As a writer, author, and criminologist, I find that I wear a variety of hats throughout my working day. Writing, editing, promotion, researcher, and expert are just to name a few. One of my favorite hats is when I’m beginning a new book – that particular hat is outliner and researcher merged together. I get really excited all over again, just like it’s my first novel.
The BIG question I hear more than most, “How long does it take to write a novel?” I can confidently say on average it takes eight months to a year for a feature, full-length book project – at least for me.
I’m at the beginning stages of my third Emily Stone novel, Dark Mind. I thought it would be fun to share some of my writing procedures as I move through this project. I’ve been bouncing around the storyline for some time and creating new characters to round out the cast in my head. I’ve also written out free style paragraphs of the beginning, middle, and ending for this story.
Keep in mind that sometimes the storyline can take an unsuspected turn or a minor character may decide to be more to the story. It depends upon which way my creative muse will take me. I’ve ironed out subplots and most of the story evolution.
Basically, I have a preliminary outline (before a complete outline) that consists of:
- Character backgrounds and profiles in as much detail as possible. It’s almost like I’m writing a full profile of all of the information included for each character – even the minor characters.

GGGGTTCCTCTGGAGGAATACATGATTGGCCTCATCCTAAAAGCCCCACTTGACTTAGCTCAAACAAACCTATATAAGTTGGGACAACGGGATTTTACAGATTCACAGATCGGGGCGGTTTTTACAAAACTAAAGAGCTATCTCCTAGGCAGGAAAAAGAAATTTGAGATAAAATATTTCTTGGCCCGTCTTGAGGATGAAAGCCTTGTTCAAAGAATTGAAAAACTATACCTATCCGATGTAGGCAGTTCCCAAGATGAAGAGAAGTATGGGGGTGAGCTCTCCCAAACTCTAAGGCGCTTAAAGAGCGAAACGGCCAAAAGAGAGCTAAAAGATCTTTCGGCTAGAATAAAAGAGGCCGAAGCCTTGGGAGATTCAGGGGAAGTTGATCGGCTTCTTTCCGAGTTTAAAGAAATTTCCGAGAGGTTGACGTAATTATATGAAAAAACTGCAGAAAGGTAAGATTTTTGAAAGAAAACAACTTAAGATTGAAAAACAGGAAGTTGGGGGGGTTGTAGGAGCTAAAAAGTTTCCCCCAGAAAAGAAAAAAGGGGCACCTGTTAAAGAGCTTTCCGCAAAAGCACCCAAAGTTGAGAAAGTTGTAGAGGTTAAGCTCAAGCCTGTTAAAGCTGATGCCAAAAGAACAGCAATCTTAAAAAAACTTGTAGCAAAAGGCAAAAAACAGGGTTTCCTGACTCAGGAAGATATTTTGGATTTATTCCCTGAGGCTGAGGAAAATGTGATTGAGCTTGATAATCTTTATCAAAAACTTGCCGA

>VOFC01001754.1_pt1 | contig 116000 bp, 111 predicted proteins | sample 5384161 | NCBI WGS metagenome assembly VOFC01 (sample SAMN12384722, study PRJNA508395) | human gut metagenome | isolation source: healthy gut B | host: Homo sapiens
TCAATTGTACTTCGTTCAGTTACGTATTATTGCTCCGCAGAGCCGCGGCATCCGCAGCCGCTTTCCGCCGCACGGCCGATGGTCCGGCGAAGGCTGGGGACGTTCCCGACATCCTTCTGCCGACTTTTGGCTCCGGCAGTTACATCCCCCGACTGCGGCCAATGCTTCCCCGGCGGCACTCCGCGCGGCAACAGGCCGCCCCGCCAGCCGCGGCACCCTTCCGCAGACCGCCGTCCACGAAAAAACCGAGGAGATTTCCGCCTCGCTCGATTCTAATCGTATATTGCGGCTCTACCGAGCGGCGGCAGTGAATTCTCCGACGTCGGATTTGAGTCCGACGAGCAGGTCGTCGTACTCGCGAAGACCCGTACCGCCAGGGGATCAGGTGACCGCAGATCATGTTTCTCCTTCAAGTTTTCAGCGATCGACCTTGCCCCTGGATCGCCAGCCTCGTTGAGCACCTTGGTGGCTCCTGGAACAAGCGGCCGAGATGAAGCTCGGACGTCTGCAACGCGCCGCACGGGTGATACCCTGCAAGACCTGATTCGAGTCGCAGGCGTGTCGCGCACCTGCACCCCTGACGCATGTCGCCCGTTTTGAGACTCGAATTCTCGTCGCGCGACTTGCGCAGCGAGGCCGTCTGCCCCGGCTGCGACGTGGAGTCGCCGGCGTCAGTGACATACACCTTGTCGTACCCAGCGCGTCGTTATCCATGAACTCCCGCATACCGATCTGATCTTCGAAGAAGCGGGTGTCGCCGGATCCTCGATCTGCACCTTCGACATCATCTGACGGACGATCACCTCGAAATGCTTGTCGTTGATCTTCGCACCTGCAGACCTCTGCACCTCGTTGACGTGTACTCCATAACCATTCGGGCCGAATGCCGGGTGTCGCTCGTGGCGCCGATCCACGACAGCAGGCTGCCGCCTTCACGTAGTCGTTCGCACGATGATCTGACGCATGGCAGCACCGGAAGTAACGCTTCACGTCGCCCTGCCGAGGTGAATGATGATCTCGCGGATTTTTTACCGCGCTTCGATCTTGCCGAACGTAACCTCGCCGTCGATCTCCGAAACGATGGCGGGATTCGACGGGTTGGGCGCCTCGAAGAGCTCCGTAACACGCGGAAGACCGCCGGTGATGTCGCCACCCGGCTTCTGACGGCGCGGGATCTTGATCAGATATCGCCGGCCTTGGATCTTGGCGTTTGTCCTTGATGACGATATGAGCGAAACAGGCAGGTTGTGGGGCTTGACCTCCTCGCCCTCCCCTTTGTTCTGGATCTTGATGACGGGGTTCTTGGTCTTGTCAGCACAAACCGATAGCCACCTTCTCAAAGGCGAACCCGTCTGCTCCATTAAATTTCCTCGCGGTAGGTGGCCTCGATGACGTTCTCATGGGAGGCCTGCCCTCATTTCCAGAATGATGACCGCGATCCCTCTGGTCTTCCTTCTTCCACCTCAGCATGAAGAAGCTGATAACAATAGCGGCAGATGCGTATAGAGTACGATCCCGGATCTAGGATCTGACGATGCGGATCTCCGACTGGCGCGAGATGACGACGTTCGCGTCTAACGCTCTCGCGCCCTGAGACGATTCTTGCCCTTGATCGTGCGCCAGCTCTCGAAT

- Settings and research areas; making lists of what I need to research and how I will go about it. Research is a funny thing because there are always those little, nagging things that you need to research that you didn’t originally note.
- Basic plot outline in paragraph format.
- Summary outline that includes, beginning, middle, and ending of the story. I begin to see if I have a story that will support my main theme and subplots. At this point, sometimes I have to rework if I need to or I can go full steam ahead.
- Miscellaneous notes that include crime timelines (motive, clues, etc.), fact sheets, character background timelines, and subplots.
Once I feel satisfied with the above areas, I move into my plot evolution. This is where I examine the pacing and begin to think about individual chapters. Sometimes, I make changes if something in the storyline bothers me or it doesn’t seem to fit right. I keep moving forward and fine tuning my outline that will eventually become my choppy first draft.